“It’s a new day in America.” With President Biden signaling a change in course regarding environmental policy — rejoining the Paris agreement, reversing Arctic drilling policies, revoking the permit for the Keystone XL pipeline, and revising emission and energy regulations — it seems an appropriate time to reflect on the laundry list of complications any concerted effort to combat climate change must confront. From the lack of global governance to the ever-expanding appetites of human consumption, there exists a surplus of practical problems and philosophical puzzles (not to mention psychological peculiarities) that have made awareness, discussion, decision, and action all feel like overwhelming endeavors. Where does one even begin?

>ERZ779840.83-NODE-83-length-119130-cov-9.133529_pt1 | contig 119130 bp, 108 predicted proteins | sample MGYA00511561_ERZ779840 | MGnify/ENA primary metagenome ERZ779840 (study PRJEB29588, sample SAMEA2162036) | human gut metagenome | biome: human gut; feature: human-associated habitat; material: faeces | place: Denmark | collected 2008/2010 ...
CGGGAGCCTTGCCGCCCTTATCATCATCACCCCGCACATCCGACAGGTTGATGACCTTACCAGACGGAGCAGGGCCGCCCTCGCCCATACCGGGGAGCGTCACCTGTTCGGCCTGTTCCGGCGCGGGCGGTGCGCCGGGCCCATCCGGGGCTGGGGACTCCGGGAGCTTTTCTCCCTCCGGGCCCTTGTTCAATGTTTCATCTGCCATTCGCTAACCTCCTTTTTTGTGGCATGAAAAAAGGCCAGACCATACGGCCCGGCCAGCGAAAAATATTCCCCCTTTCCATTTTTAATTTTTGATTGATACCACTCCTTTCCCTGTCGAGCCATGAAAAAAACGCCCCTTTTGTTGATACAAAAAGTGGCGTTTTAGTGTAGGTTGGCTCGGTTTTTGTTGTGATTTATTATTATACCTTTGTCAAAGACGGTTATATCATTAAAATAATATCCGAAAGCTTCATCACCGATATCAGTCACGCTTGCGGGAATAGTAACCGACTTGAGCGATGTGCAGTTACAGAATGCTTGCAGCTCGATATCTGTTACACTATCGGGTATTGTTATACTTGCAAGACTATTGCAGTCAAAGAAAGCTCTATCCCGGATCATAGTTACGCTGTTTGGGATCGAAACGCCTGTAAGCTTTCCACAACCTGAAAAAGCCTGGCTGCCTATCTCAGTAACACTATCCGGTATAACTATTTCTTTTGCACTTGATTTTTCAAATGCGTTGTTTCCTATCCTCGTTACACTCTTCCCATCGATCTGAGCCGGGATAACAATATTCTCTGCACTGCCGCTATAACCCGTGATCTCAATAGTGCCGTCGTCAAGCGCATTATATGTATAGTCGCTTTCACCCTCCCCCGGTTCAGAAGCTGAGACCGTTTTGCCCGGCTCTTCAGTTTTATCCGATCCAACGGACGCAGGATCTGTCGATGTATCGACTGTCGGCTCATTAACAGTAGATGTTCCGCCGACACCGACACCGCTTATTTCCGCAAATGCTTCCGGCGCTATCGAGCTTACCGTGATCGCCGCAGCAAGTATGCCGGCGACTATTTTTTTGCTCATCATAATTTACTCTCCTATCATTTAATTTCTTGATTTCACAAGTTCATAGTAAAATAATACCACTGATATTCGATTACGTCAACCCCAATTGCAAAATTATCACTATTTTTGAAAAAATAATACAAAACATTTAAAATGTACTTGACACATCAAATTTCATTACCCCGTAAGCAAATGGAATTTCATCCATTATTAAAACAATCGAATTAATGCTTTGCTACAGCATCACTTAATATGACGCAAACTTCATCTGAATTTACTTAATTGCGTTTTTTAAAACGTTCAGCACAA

This week, our writers try to smooth out these snags and hitches by pinning down all the various strands of the knotty problem we now face with the hope of untangling this unmanageable mess.
-E. Tucker Sechrest, Editor
Matthew Silk — “Undermining a Democratic Response”
Evan Butts — “The Marginalization of the Future”
Rachel Robison-Greene — “Economic Concerns for a Green Future”
Kiara Goodwine — “The Moral Necessity of International Agreements”
A.G. Holdier — “Conspiracy Theories, Climate Change, and the Crisis of Trust”
Marshall Thompson — “Global Warming and the Right to Risk Wrong“